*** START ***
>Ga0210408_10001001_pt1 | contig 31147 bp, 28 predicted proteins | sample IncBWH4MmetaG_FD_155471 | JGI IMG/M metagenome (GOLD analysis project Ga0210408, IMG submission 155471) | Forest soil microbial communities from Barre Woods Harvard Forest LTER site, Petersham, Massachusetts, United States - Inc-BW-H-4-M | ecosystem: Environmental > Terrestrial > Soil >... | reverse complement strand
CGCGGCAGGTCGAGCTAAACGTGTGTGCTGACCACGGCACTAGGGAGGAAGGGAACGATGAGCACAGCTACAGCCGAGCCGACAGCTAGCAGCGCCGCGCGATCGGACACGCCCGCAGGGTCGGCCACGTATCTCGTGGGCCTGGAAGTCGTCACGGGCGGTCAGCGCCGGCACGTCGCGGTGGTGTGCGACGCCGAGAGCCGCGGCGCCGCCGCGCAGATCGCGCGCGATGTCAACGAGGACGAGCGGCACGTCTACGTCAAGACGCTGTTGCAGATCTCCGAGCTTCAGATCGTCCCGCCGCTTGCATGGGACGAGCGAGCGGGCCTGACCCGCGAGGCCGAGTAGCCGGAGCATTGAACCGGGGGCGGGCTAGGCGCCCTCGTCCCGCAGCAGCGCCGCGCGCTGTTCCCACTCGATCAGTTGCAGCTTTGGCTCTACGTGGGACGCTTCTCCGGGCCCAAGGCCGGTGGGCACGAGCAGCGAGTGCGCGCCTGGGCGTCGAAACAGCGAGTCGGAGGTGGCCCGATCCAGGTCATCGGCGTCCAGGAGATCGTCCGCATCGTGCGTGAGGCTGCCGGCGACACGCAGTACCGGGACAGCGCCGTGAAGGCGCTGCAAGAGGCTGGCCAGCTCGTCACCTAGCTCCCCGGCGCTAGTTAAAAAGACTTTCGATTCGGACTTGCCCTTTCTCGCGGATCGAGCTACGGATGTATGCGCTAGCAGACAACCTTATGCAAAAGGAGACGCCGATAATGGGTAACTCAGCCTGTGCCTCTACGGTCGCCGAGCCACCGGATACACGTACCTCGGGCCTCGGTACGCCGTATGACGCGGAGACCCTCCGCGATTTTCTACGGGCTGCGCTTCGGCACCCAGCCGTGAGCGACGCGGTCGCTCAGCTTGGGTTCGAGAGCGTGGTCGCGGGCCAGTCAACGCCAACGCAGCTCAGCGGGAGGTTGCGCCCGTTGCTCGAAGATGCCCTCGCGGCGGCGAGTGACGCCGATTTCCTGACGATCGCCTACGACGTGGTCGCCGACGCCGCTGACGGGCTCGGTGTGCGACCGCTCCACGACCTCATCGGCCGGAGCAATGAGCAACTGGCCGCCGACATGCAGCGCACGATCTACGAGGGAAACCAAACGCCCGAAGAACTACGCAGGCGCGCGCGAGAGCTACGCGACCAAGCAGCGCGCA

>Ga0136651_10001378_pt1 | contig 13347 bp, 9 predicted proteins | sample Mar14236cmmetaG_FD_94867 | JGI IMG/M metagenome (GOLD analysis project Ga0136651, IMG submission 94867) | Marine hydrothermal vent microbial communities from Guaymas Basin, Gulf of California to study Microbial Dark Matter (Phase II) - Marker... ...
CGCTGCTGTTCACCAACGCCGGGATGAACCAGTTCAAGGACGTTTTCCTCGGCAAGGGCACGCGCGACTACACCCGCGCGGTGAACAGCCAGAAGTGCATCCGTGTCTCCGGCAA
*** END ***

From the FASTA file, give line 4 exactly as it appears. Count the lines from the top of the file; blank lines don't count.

CGCTGCTGTTCACCAACGCCGGGATGAACCAGTTCAAGGACGTTTTCCTCGGCAAGGGCACGCGCGACTACACCCGCGCGGTGAACAGCCAGAAGTGCATCCGTGTCTCCGGCAA